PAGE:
Greek art is a heritage of the Greek breeding unions, policies, territorial states and federations. It is mostly presented by architectural art complexes. Formation of the Greek art after falling of the Mycenaean states coincides with the change from a bronze age into iron (12 — 11 centuries B.C.). The movement of people caused, obviously, by expansion of «the sea people» led to the death of Mycenaean culture at a boundary of the 2 — the 1st centuries B.C. The Greek culture had been developed on the basis of the breeding customs brought by newcomers and also on the basis of a household. Today Greek sculpture is under discussion.
It should be admitted that the sculpture of Ancient Greece has been considered as a sample, an ideal, a canon throughout many centuries and even now it has not ceased to be a recognized masterpiece of world classics. The sculpture of Ancient Greece had passed a difficult process of formation, blossoming and decline; the transition from strict, static and idealized archaic forms through the counterbalanced harmony of a classical sculpture to dramatic psychology of the Hellenistic statues.
In fact, the principles of harmonious steadiness of the whole parts were accurately expressed in designs of the Greek temples in a sculpture of Ancient Greece and were applied in a monumental sculpture, in other primary branch of ancient art. The first extremely nonideal and sometimes even careless samples in the sculpture of Ancient Greece began to appear approximately in the middle of the seventh century B.C. The single sculpture at the end of the archaic period was presented by two main types: the statue of a naked man “Kouros” and the statue of a girl dressing in a long and fitting tunic.
It should be noted that the Marble statue of a Kouros is one of the exhibits of antique collection. Such a statue of the youth athlete is traditional for Ancient Greek art. This historical landmark is supposed to be one of the earliest marble statues of a human figure carved in Attica. The statue’s pose is a face-to-face statement of a figure, the left foot is pushed forward, and hands are extended along a body. It is a traditional position for statues of Ancient Egyptian traditions. Throughout the 6th century BC the Greek sculptors followed this canon reproducing generalized, almost abstract shapes of a human body , without the detailed image of anatomic details in Kouroses. This statue served as a monument on the grave of a young Athenian aristocrat (The Metropolitan Museum of Art, 2012).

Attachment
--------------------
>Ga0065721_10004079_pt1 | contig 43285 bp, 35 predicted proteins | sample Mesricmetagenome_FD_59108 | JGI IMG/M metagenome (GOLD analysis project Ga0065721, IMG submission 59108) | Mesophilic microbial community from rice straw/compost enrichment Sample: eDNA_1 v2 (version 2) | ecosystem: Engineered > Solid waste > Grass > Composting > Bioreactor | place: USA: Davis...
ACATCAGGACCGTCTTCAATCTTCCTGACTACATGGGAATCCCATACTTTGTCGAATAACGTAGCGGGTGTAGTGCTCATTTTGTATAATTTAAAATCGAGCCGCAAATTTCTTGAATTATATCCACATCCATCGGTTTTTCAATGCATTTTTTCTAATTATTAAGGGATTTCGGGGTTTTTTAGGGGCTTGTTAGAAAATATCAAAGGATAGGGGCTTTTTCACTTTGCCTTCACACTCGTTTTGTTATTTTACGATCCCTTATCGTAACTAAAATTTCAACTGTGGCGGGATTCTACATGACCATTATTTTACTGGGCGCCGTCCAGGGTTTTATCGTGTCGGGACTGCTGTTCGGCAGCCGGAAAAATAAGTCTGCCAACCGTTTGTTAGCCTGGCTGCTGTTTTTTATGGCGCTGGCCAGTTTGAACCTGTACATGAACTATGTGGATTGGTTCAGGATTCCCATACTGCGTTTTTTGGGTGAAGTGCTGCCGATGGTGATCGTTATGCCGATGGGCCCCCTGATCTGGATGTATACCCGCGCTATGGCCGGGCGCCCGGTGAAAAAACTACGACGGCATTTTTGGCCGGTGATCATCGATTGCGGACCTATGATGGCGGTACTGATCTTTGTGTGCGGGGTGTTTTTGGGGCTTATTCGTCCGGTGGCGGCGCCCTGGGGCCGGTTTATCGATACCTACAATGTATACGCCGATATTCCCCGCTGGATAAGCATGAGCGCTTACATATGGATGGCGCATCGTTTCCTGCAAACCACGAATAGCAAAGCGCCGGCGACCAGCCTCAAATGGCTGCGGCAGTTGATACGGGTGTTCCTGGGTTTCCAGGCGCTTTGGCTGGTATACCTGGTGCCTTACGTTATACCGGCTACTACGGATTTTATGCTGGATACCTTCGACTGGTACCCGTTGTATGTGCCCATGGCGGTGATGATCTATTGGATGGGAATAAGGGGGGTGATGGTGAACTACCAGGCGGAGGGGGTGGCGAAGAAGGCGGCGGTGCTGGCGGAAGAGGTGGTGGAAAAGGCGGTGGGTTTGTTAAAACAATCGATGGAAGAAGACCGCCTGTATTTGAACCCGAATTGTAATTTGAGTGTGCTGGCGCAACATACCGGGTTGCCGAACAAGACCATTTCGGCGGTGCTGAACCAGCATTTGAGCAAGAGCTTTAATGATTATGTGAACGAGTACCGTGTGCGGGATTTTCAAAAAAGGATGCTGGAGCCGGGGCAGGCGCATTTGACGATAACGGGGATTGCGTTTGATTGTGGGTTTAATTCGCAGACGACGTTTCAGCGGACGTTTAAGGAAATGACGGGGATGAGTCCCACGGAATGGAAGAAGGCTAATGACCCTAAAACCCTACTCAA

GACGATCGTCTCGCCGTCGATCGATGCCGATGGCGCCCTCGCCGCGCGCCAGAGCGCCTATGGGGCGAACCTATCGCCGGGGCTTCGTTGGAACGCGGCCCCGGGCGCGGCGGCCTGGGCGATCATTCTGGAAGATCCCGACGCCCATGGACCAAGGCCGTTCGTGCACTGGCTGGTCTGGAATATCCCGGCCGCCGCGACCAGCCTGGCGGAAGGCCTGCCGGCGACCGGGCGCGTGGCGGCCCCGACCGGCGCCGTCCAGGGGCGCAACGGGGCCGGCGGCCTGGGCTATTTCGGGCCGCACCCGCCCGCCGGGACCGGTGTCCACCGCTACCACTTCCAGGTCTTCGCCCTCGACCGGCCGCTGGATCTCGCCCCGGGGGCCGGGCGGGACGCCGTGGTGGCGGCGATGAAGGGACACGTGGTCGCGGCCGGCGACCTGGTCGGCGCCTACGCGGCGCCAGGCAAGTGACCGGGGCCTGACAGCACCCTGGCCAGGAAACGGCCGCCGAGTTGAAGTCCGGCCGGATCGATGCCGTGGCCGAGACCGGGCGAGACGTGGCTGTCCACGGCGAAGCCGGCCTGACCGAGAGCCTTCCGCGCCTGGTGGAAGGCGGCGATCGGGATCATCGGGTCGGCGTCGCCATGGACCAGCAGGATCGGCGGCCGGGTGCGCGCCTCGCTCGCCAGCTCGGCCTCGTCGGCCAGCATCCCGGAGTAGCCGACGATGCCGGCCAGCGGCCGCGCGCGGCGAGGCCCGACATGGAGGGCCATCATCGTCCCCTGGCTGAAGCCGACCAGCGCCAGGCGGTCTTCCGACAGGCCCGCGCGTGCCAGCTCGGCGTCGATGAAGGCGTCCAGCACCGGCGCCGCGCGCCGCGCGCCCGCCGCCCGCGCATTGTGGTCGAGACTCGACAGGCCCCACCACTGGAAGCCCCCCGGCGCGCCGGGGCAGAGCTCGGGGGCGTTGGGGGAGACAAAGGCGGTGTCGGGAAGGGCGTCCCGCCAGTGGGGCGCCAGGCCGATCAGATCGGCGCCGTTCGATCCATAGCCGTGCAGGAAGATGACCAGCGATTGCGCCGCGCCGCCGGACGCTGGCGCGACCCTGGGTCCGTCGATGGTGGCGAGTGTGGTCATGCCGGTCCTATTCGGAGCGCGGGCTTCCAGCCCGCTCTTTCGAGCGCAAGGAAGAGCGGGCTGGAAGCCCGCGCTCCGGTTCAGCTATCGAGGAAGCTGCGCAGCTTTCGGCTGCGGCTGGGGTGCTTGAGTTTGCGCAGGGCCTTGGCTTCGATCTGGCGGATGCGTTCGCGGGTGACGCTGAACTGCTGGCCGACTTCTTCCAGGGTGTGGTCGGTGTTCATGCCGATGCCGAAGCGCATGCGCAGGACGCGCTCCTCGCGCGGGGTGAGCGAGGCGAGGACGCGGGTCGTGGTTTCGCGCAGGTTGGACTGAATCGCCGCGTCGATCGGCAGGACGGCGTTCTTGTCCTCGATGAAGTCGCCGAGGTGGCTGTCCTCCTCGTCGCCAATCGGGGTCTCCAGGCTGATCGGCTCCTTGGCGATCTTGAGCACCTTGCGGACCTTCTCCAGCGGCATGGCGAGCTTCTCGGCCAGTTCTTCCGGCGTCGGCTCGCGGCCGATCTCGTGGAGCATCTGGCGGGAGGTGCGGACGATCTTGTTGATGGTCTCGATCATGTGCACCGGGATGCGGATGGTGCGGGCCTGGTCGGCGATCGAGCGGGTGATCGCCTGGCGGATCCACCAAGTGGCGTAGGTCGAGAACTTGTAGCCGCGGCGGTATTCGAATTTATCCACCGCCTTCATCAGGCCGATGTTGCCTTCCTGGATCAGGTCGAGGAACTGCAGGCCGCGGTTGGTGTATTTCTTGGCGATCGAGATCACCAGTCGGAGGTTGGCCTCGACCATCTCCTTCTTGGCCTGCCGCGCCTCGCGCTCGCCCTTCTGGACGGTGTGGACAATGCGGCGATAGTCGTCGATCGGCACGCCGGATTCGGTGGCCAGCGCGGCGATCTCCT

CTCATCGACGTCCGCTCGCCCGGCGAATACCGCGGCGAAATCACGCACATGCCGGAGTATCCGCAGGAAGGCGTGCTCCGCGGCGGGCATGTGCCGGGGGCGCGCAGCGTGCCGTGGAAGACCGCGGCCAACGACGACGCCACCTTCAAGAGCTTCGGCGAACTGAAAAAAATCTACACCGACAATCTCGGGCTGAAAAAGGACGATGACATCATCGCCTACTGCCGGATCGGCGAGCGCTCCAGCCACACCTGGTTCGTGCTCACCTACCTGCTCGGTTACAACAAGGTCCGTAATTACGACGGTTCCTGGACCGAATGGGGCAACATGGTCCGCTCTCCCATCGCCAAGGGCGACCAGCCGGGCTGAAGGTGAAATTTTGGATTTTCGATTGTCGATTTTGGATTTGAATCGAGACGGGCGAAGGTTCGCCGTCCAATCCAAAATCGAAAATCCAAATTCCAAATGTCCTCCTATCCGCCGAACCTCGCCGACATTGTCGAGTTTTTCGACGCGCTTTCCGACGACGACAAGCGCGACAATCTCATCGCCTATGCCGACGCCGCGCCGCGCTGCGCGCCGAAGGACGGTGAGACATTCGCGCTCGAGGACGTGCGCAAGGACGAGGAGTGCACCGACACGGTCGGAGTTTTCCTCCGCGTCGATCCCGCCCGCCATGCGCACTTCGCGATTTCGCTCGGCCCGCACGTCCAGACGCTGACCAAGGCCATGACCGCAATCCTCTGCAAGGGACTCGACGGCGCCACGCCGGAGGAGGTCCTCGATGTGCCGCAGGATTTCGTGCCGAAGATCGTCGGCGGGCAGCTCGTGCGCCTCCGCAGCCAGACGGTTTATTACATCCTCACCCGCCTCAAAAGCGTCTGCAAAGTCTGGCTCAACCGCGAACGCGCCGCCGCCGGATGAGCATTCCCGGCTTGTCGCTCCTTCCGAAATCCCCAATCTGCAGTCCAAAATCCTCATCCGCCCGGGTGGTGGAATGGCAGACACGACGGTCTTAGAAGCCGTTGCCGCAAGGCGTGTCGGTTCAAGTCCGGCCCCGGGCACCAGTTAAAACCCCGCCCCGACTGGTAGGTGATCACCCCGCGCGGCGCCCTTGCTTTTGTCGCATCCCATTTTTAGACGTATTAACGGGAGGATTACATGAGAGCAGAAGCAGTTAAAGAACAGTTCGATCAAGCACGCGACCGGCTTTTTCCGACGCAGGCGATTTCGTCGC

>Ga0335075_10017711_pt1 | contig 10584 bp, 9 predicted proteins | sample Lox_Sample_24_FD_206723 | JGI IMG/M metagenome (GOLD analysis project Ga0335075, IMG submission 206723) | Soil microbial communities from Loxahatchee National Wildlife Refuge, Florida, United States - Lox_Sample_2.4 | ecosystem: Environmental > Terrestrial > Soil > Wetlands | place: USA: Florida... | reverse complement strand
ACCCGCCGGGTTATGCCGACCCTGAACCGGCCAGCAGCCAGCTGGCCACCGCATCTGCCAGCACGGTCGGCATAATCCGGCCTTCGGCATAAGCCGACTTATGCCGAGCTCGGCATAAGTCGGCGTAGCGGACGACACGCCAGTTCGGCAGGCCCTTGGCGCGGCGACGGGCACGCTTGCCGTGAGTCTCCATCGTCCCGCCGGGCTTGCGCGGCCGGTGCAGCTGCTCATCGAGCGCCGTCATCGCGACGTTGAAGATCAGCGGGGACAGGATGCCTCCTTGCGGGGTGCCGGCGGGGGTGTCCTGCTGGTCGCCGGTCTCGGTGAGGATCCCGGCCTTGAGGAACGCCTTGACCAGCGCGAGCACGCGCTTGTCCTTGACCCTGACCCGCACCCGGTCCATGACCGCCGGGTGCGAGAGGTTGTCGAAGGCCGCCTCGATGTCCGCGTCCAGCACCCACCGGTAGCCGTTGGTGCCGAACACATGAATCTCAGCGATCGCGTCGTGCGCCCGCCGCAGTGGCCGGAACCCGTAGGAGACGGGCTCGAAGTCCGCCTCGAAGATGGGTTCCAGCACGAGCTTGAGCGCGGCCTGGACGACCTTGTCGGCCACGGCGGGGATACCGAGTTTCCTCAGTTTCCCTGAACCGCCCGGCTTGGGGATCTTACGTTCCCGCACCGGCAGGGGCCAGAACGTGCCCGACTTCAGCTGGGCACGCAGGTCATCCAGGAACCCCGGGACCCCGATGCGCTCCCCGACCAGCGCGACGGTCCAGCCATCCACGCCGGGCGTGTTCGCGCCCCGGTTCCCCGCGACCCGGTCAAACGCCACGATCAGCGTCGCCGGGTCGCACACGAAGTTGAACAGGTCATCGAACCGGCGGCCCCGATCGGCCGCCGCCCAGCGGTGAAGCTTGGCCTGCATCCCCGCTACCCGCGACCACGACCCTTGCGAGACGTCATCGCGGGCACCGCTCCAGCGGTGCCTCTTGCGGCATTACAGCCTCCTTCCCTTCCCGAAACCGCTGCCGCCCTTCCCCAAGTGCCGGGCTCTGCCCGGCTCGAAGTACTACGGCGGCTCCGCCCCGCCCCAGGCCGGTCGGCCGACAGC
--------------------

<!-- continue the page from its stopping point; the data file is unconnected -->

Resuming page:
Time passed and the proportions’ transference of a human body had been improved. The Greeks had made success in achievement of identical vital similarity. Sculptors of Ancient Greece could overcome static character which was peculiar at the early stage of this art form. Despite the success and achievements in life similarity in the best samples of the Greek sculpture of antique period, practically everything was executed on certain standard which dictated the statue of ideally combined and handsome man or fellow. Thus, none of the sculptures could brag at least of a hint on originality and identity.